• guy In 1605 Guy Fawkes (1570–1605) took part in a plot to kill King James I and restore a Catholic to the throne. The man whose name became an everyday  word was hanged after he was caught guarding a stockpile of gunpowder. Thereafter, on the anniversary of Fawke’s death, townspeople across England burned grotesque effigies they called guys and celebrated the failure of the so-called Gunpowder Plot with fireworks.
    • lynch The origin of lynch is uncertain, but it most likely came from Judge Charles Lynch, a Virginian who jailed Loyalists to the crown during the Revolutionary War. Lynch petitioned the Continental Congress to permit such imprisonment, and the result was the “Lynch Law” – a term soon used for controversial unsanctioned acts. In the mid-1900s, lynch earned an awful connotation when applied to the beatings of slaves, and later to the hanging of blacks by the Ku Klux Klan and other vigilantes.
    • masochism From Austrian writer Leopold von Sacher-Masoch (1836-1895), who devoted a plethora of pages in his short stories and novels to the attainment of sexual pleasure from pain.** The Masoch portion of his surname came from his mother, a Ukrainian noblewman. Bonus bit of trivia: Singer Marianne Faithfull is the great-great niece of Herr Sacher-Masoch.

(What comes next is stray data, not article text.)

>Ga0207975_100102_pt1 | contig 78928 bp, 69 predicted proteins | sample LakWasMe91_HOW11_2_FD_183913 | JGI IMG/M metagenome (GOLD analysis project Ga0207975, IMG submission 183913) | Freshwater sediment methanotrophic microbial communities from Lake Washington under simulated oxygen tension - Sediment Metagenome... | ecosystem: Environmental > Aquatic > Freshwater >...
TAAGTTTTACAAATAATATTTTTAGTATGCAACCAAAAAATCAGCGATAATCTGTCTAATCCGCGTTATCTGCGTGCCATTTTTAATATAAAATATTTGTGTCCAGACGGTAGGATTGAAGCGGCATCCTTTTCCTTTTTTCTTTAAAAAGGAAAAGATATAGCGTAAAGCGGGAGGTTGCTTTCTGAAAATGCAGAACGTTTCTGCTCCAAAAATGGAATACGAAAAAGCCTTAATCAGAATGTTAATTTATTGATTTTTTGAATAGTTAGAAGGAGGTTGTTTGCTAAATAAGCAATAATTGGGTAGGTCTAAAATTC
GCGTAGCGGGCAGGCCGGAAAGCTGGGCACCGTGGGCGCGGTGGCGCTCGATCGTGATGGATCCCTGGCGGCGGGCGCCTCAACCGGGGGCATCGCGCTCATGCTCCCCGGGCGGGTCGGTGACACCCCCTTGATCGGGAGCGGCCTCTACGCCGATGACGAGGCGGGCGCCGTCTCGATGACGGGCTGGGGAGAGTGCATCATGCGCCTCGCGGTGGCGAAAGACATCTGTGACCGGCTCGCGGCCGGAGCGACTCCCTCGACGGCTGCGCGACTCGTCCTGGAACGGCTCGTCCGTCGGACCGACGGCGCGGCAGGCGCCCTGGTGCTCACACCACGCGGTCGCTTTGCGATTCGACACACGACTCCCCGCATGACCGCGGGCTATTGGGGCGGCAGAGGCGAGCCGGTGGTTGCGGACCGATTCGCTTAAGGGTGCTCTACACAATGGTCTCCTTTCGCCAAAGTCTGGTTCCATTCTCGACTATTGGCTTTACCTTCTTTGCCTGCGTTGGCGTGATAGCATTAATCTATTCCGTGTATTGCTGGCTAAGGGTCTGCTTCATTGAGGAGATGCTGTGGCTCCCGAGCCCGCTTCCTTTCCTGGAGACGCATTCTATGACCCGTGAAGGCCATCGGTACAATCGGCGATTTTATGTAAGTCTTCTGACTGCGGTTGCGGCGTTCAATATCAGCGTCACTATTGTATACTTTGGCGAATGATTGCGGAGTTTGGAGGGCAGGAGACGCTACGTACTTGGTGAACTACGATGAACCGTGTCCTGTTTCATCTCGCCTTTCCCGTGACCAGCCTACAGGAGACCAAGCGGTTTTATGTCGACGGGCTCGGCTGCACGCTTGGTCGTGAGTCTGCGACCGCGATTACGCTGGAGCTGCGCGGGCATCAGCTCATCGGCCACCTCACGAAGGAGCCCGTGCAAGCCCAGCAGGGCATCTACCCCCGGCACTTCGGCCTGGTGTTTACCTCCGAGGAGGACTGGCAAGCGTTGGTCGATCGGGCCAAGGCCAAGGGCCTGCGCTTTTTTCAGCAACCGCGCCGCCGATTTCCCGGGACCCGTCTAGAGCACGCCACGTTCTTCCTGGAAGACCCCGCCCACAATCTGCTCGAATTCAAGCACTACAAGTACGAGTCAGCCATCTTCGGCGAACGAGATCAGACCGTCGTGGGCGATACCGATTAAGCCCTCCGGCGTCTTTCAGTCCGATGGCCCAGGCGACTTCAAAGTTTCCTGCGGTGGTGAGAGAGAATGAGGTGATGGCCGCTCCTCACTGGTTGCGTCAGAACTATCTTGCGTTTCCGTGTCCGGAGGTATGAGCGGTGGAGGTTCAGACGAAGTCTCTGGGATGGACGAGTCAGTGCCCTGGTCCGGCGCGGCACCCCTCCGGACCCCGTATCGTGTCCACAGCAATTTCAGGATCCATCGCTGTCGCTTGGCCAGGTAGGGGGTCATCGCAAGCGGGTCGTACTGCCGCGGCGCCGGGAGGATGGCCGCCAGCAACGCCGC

• nicotine Jean Nicot (1530–1600) was introduced to tobacco – as a medicinal plant, not a smoke – when he was France’s ambassador to Portugal in the 1560s. The powdered leaves (i.e., snuff) he sent to the French court became all the rage with the courtiers (and an addiction, perhaps?), then spread throughout Europe. In 1753 the Swedish botanist Linnaeus named the tobacco genus Nicotiana in honor of Nicot, immortalizing a man who might otherwise be forgotten.
    • ritz, ritzy César Ritz (1850–1918) was born in Switzerland, and at age 20 landed a job at one of one of Paris’s most famous restaurants, Voisin. Soon he was rubbing shoulders with the rich and famous from all corners of the world. At the height of the Gilded Age he opened the Ritz Hotel in Paris, which forever after made his name synonymous with luxury and elegance.
    • volt, voltage From Alessandro Volt (1745–1827), an Italian physicist who, in 1775, invented the electrophorus, a device generating static electricity. In 1800 his voltaic pile (a wet battery) was the first step toward the electric battery. Volt married the daughter of a count and became a count himself in 1810, when Napoleon awarded him the title for his pioneering work.

*For the origin of eponyms taken from mythological or fictional personages, see Gargantua and Friends.

**Sacher-Masoch’s earlier, better known partner in ewww was the Marquis de Sade, who not only gave us the word sadism but whose sexual pleasure-from-pain games were more perverse than those favored by Sacher-Masoch.